The following was re-posted from the “Bowers on Collecting” column on Coin Update
It was about 15 years ago when, with Whitman Publishing, I set about arranging a display of all of the coins issued during the administration of Ronald Reagan. I was shocked to realize that to include one each of all Mint State and Proof regular issues, plus ditto for commemoratives, plus ditto for gold and silver eagles; the cost was on the long side of $10,000. Of course, this was not a mystery—the Guide Book offered prices. However, I had not been collecting these issues and had not added them up.
The scene changes to February 5, 2018, when in Linn’s Stamp News, Michael Baadke had this article:
Cost to collect U.S. stamps shows little change in 2017: The annual cost to collect one mint example of each new United States stamp and postal stationery item remained fairly steady in 2017. On each of every 2017 major variety as listed in the Scott Specialized Catalogue of United States Stamps and Covers cost $95.88. That’s just $3.50 less than the $99.38 collectors paid for one each of the 2016 U.S. new issues. Over the past 26 years, the annual cost has ranged from a low of $36.21 in 1993 to a high of $172.42 in 2007. The per-year average is $84.60 since Linn’s began tabulating the annual cost to collect U.S. stamps in 1991.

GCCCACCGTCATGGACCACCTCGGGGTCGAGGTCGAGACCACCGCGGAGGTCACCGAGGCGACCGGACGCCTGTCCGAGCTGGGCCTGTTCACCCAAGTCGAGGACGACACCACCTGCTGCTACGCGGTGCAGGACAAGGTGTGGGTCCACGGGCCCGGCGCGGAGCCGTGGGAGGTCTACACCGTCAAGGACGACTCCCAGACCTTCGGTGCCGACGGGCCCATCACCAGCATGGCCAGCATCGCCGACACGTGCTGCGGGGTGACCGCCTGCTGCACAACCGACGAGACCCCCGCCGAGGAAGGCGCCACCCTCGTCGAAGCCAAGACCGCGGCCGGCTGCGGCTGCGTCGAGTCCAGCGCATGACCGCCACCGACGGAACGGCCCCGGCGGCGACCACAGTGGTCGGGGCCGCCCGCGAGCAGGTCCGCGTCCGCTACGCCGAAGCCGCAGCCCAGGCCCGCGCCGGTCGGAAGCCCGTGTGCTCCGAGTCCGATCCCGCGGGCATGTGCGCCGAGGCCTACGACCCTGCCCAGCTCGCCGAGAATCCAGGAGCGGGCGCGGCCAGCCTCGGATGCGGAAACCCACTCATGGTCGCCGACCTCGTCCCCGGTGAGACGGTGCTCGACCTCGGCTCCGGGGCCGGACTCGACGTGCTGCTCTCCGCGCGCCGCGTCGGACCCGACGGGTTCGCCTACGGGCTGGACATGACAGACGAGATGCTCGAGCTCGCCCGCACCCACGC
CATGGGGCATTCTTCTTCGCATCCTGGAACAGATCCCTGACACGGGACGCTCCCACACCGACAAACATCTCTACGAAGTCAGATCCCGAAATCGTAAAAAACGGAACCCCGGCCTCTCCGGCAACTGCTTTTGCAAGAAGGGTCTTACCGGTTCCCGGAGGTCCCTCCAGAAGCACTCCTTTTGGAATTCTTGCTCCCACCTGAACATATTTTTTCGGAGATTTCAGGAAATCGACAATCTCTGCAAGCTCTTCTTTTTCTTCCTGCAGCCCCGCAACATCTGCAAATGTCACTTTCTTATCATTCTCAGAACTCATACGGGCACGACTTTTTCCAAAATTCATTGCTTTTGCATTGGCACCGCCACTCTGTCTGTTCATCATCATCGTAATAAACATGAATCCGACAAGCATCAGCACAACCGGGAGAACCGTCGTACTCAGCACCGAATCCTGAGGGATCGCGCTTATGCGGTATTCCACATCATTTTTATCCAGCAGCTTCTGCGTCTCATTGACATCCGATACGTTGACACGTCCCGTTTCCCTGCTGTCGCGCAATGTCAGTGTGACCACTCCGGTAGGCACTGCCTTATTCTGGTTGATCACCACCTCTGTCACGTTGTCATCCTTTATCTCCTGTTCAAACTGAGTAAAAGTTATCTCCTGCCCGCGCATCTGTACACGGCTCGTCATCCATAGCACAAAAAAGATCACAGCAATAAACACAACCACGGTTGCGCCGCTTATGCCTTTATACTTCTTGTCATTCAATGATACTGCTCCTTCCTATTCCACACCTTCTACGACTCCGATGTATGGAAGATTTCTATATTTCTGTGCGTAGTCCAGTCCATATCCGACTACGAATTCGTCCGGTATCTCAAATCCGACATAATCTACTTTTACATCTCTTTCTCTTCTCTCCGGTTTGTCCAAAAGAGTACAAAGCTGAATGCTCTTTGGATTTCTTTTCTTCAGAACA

“Hmmm,” I thought! The most recent year under study, 2017, appears to indicate that collecting one each of every major stamp variety costs $95.88. Just for the heck of it, I wondered how much it would cost today to collect one each of every variety of legal tender coin offered by the U.S. Mint this year.
This would include the cent, nickel, dime, quarter, half-dollar, and dollar coins, plus silver and gold coins, including eagles, plus platinum coins, plus special finishes, and the like. Well, the year is just beginning, and who knows if some new special “Reverse Proof,” or West Point Mint, or other items will be announced, but it seems wise to reserve $10,000 to get them all.
Actually, I have no such plans. I do enjoy looking over the wonderful selection on the U.S. Mint website and ordering all varieties (and there have been some unusual ones lately) of Native American dollars, plus the current Proof and Mint State coins from cents onward. I like the modern medals with historical scenes and will order some of these.
No, I don’t plan to switch from coins to stamps!
Lots of fun!